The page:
Minister of Agriculture and Food Security, Indar Weir, has described as “ingenious” a project launched in St. James to help residents grow and produce their own food.
Speaking last Sunday in the parish, the Minister praised residents in the area for their ability to use various containers, including pallets and drums to contribute to food production.
“I am witnessing what can be replicated right across the urban and suburban corridors of Barbados,” Minister Weir said of the project known as the Urban Agricultural Programme.
He noted persons who would undergo related training under the programme would help to take it forward, “using it as an opportunity to grow some of the fresh produce that they consume”.
Elaborating further, he stressed: “We can make this a project that helps people to first of all appreciate what it takes to be able to grow your food because there is a huge amount that goes into it, and then equally to be able to grow your own food and reduce the use of chemicals and pesticides.
“It is very important in this day and age because we know what we are consuming, and we know what is going into it and then equally we’re able then to start our fight against the high levels of NCDs that we have in Barbados because once you have clean healthy food you’re more likely to eat that, than to go somewhere and buy something that is unhealthy.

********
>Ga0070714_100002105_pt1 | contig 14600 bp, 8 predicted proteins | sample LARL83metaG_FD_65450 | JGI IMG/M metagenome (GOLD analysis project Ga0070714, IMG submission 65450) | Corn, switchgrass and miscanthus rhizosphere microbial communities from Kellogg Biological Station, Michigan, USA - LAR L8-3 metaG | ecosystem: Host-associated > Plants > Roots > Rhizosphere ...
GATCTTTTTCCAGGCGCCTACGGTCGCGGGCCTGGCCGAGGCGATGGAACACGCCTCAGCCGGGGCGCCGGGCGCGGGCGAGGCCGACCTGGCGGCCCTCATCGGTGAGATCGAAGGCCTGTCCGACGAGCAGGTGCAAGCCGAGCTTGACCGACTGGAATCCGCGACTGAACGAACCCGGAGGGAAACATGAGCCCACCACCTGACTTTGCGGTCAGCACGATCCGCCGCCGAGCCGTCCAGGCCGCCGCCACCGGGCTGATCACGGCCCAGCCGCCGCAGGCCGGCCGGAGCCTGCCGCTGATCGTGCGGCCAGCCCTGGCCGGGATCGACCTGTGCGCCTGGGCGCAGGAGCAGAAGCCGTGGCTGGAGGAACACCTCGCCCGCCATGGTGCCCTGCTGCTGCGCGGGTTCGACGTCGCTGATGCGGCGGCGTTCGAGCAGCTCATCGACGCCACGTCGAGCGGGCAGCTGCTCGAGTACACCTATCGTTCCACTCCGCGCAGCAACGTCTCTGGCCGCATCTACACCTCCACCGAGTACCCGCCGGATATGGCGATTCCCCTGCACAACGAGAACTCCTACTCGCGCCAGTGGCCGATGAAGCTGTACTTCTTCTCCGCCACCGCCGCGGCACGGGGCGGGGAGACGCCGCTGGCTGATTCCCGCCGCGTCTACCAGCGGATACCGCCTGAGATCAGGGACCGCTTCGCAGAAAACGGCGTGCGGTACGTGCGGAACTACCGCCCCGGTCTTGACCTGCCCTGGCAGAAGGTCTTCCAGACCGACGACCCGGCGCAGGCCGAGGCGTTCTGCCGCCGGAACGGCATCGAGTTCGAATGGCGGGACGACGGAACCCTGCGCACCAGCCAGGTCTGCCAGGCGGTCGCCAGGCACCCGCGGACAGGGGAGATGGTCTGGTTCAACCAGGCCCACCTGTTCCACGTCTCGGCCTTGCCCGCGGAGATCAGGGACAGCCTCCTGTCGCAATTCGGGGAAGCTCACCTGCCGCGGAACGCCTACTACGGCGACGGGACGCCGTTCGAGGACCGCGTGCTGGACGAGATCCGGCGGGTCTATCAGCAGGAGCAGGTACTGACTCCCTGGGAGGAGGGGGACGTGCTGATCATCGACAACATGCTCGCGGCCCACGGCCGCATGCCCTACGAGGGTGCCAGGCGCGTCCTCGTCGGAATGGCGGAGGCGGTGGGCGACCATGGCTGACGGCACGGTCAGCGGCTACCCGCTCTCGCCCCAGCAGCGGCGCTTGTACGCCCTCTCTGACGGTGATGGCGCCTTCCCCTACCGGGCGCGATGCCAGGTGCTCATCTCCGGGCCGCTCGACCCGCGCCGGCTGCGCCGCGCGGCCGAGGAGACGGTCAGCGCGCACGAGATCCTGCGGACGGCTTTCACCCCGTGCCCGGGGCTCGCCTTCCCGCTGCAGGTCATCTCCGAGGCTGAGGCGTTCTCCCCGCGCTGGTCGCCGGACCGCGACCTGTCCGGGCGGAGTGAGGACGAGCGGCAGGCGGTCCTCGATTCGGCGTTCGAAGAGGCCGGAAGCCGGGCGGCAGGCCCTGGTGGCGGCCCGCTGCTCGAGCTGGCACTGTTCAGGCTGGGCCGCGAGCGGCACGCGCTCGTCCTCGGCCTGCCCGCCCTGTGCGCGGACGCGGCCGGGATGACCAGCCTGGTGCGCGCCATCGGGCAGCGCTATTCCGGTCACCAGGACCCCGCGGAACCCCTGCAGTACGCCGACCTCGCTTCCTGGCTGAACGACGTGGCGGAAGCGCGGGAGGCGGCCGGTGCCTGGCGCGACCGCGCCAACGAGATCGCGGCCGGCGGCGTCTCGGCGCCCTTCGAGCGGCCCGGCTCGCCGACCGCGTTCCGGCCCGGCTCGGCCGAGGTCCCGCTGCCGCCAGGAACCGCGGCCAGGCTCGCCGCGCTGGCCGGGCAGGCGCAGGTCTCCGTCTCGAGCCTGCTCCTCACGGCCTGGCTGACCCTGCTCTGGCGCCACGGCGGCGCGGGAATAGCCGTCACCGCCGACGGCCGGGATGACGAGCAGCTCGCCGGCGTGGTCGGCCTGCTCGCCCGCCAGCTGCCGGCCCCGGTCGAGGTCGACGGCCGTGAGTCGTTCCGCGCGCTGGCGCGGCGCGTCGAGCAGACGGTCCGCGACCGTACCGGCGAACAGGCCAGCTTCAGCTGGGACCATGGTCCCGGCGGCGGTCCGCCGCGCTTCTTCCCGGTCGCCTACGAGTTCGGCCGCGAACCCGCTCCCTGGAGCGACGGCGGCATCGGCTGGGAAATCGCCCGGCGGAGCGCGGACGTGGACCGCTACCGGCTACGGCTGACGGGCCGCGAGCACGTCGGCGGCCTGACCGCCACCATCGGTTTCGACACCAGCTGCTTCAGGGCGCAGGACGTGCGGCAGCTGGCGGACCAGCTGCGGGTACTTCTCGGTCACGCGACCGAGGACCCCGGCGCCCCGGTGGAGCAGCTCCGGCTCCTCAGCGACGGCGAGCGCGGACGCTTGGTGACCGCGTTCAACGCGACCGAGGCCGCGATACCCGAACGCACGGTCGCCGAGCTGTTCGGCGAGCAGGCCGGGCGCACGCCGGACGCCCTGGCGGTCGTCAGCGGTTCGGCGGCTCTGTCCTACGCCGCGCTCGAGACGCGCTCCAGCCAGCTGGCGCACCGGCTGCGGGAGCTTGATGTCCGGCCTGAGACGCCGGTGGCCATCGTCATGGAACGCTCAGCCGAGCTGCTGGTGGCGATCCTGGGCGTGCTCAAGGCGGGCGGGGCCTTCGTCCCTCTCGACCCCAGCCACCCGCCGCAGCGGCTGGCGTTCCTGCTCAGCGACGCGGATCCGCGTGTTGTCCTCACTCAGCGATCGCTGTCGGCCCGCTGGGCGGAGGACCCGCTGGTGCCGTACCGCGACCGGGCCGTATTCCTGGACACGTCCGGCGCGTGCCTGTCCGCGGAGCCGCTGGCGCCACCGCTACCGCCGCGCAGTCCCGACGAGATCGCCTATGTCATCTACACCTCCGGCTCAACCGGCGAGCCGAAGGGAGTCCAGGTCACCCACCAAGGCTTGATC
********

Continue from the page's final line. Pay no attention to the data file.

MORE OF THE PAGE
“And, I’ve maintained over and over the more I see projects like these the more convinced I am that our school children, who are the future of Barbados, will get to consume healthier food, where a child that consumes passion fruit or a piece of melon is likely to eat that and wouldn’t reach out for a pack of corn curls which is full of dye and not healthy.”
As he expressed pleasure to have his Ministry on board, he assured those gathered that any needed support would be forthcoming from him, as well as his technical staff, who would proffer “any advice to build the project going forward”.
Meanwhile, Minister in the Ministry of Foreign Trade, Sandra Husbands, in addressing the event, hosted in the gardens of Lorne Leacock, said the project aimed to empower every resident to plant, whether they came from the urban or rural areas. “I believe everybody should be able to plant something,” she maintained.
The St. James project is a partnership with the Ministry and Victory Gardens.
Following the official remarks, Mr. Leacock showcased his backyard garden and animal husbandry.
Explaining that he was looking to save on purchasing produce from supermarkets, he said he was now growing a variety that include okras, Chinese cabbage, kale, cauliflower, cucumbers, sweet peppers, marjoram, parsley, celery and “some sweet potatoes in an old bath tub”.
Calling the initiative in St. James a good one as it highlights what people can do with pallets to grow items, Mr. Leacock added: “These are things we can grow on our own. We have sunshine all year round. We can plant some of the things we want in a little Clorox bottle, paint skillet, pallets, drums, and so on. We built planter boxes out of pallets and the launch of the community project is to show others what they too can do here in this parish.”